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Black eye for sheriff’s office



Published: Fri, July 5, 2013 @ 12:00 a.m.

By David Skolnick (Contact)


On the side

It’s a start: At least Youngs-town council members are talking about redistricting the city’s seven wards.

The members met June 24 for an initial discussion with plans to talk about it again though another meeting has yet to be scheduled.

The population in the seven wards range from 7,227 to 12,130. Redistricting hasn’t been done in Youngstown since the early 1980s.

Who will draw ward boundaries is a key issue as is getting enough members of council to agree to a new map.

The new lines wouldn’t take effect until the 2015 election so council has time.

But complicating the matter is the Mahoning County Board of Elections wants to reduce the number of precincts in the city for the November election. If council doesn’t redistrict in the next few months, it could impact the county board’s precinct consolidation efforts.

The Mahoning County Sheriff’s Office has a long-standing reputation for corruption.

When you look at the number of deputies, high-level officials and even a few sheriffs indicted — with several convicted — it’s well deserved.

This leads to the latest disgraceful attempted cover-up related to the arrest and subsequent “unarrest” of county Auditor Michael V. Sciortino on suspicion of drunken driving during a May 26 traffic stop in Canfield.

Before going further, it was anonymous tips that led to the Sciortino incident seeing the light of day. It’s fair to conclude that several of those tips came from honest, hard-working members of the sheriff’s department who were disgusted by this incident.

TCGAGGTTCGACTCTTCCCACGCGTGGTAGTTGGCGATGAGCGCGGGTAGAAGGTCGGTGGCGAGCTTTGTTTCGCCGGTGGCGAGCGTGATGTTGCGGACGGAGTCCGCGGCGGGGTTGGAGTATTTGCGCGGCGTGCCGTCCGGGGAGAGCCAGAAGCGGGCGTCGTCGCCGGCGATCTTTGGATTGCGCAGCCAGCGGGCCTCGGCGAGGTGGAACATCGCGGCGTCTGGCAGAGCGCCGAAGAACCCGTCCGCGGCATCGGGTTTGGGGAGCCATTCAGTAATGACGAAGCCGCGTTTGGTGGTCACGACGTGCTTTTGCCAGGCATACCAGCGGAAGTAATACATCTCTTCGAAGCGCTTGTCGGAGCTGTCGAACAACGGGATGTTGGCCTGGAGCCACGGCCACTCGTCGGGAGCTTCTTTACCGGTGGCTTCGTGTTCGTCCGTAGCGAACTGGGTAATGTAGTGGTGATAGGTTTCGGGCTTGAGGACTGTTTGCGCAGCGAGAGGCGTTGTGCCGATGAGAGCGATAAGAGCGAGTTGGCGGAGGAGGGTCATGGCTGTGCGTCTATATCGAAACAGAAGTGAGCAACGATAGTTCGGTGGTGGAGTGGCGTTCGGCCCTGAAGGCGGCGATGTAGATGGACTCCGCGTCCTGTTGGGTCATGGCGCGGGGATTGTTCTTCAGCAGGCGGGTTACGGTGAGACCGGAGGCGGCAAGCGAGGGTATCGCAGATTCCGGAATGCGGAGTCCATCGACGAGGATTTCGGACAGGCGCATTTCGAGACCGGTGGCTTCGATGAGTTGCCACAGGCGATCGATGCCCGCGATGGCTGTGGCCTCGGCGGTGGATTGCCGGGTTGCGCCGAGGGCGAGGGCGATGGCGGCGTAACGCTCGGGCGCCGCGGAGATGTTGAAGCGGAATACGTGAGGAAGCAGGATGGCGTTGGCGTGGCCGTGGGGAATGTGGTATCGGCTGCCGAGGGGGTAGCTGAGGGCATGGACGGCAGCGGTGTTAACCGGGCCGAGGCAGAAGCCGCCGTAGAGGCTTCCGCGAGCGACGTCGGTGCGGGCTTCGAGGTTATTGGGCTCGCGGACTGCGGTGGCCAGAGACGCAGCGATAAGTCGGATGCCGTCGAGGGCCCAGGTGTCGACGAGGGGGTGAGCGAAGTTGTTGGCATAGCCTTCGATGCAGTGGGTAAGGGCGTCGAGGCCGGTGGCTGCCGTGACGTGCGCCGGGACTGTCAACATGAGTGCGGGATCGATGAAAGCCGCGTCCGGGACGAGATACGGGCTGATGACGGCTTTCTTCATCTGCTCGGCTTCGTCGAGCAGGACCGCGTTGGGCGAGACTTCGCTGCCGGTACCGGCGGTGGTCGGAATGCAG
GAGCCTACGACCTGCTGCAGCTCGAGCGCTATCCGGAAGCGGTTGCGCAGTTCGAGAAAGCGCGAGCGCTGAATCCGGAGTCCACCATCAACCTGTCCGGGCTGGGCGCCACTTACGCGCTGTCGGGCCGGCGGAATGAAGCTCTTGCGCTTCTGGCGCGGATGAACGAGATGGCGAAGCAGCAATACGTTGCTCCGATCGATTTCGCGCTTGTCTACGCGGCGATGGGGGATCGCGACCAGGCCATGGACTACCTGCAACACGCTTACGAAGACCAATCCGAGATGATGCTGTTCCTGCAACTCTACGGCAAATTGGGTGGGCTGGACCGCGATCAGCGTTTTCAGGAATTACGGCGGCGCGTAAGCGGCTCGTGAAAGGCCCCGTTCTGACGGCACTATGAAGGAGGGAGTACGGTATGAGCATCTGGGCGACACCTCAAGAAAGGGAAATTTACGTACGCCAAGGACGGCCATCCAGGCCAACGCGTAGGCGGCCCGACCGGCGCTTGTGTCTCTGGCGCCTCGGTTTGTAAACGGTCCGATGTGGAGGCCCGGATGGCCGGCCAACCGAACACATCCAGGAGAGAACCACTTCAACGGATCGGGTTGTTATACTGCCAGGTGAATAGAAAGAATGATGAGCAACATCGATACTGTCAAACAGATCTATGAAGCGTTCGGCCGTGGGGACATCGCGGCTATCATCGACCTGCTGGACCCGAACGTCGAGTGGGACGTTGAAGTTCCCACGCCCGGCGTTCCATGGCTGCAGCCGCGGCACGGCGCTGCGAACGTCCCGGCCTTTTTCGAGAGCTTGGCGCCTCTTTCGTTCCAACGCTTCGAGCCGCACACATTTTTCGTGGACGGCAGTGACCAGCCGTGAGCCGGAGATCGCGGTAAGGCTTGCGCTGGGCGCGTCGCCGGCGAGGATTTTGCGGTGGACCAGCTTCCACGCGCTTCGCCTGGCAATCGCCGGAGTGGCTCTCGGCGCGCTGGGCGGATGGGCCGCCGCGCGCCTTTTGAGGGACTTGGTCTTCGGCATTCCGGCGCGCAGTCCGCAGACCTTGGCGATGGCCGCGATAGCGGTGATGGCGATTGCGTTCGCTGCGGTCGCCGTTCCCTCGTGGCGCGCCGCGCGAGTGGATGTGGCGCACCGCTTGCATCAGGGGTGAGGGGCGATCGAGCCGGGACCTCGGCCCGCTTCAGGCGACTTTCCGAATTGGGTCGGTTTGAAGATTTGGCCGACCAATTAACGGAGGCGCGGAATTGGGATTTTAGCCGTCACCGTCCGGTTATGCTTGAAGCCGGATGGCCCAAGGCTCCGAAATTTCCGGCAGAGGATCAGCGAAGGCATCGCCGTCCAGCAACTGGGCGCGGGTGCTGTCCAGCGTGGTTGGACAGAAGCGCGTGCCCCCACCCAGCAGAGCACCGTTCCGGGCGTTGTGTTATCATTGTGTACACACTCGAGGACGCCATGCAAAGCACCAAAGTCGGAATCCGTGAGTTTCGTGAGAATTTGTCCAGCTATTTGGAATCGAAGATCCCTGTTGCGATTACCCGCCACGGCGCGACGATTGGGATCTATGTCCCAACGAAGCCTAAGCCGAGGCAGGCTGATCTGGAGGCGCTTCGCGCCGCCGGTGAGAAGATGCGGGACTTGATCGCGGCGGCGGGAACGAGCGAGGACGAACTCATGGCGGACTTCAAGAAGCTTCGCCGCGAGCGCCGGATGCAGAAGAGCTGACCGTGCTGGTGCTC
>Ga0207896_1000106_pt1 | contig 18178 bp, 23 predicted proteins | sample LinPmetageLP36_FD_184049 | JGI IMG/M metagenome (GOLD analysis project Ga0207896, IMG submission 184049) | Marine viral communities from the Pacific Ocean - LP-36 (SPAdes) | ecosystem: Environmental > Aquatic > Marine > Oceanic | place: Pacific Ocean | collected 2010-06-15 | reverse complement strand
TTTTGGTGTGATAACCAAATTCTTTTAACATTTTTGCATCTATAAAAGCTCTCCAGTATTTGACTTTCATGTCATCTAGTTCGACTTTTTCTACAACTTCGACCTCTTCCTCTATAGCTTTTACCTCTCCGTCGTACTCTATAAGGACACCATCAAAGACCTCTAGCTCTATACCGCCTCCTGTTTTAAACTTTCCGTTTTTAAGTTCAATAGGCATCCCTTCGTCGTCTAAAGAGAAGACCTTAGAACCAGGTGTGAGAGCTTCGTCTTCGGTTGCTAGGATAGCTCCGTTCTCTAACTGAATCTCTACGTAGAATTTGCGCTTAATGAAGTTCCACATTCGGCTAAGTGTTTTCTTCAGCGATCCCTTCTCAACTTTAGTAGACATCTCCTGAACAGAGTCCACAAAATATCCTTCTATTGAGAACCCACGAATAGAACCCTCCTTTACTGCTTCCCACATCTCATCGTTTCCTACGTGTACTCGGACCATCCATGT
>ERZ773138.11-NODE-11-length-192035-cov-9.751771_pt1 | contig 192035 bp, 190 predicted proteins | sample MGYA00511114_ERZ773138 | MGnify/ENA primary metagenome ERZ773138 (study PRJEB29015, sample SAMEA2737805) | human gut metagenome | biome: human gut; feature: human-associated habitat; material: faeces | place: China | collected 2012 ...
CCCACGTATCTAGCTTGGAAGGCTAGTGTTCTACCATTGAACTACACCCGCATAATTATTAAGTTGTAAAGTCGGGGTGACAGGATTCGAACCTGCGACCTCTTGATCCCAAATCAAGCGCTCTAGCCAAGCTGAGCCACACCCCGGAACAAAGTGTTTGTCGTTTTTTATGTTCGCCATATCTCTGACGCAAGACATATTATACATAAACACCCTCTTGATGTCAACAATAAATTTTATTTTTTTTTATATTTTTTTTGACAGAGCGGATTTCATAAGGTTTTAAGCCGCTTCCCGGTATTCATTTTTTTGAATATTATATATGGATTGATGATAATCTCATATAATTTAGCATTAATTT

Those tipsters in the department should be commended because they knew this would be another black eye, but understood that’s better than covering up what happened.

Also, Sheriff Jerry Greene was smart enough to have an outside agency, the Summit County Sheriff’s Office, investigate this because an internal one, no matter how objective, would be viewed as a whitewash.

It had to be tough on Greene knowing that T.J. Assion, a longtime friend who actively helped him during last year’s sheriff campaign, was at the center of this scandal.

Assion saw his career skyrocket after the election with Greene promoting him from sergeant to commander. As a result of the investigation, Greene demoted Assion back to sergeant, causing him great embarrassment and a $19,000 annual pay cut. It sent a message, but could have gone further.

Sgt. James Touville, who pulled over Sciortino, gave him a field sobriety test, which he “failed miserably,” investigators said.

After arresting Sciortino for operating a vehicle while impaired, cuffing him and putting him in a patrol car, Touville called his superior who called his superior who called Touville at the scene. That conversation was cut short when Assion, then one of the department’s highest-ranking officials, called Touville, asking if there was another option other than arresting Sciortino for OVI, according to the investigation. Assion showed up a few minutes later and took Sciortino home.

Touville told investigators that he felt he “would suffer backlash from the department the next day for arresting a county official or having that county official possibly test under the...legal limit.”

County Democratic Party Chairman David Betras said this incident is “not a systemic problem.”

We can disagree on that, but it’s certainly an institutional problem.

Officers fearing they’ll be punished for doing their job, which has happened in the past, is a very serious problem.

Sciortino broke his silence Wednesday in a prepared statement. He is “deeply regretful for the unfortunate circumstances that evening. I know that I let myself, family, friends, supporters and office down, and for that I am sorry.”

Without acknowledging he may have been driving drunk, Sciortino wrote: “I may often stumble as a human being, but I will never allow an unfortunate distraction like this stand in the way of the job” done at his office.

It should be noted that Sciortino called Maj. Jeffrey Allen a day or two after the incident. Allen told investigators he assumed Sciortino called to thank him because the stop didn’t result in a drunken-driving arrest.


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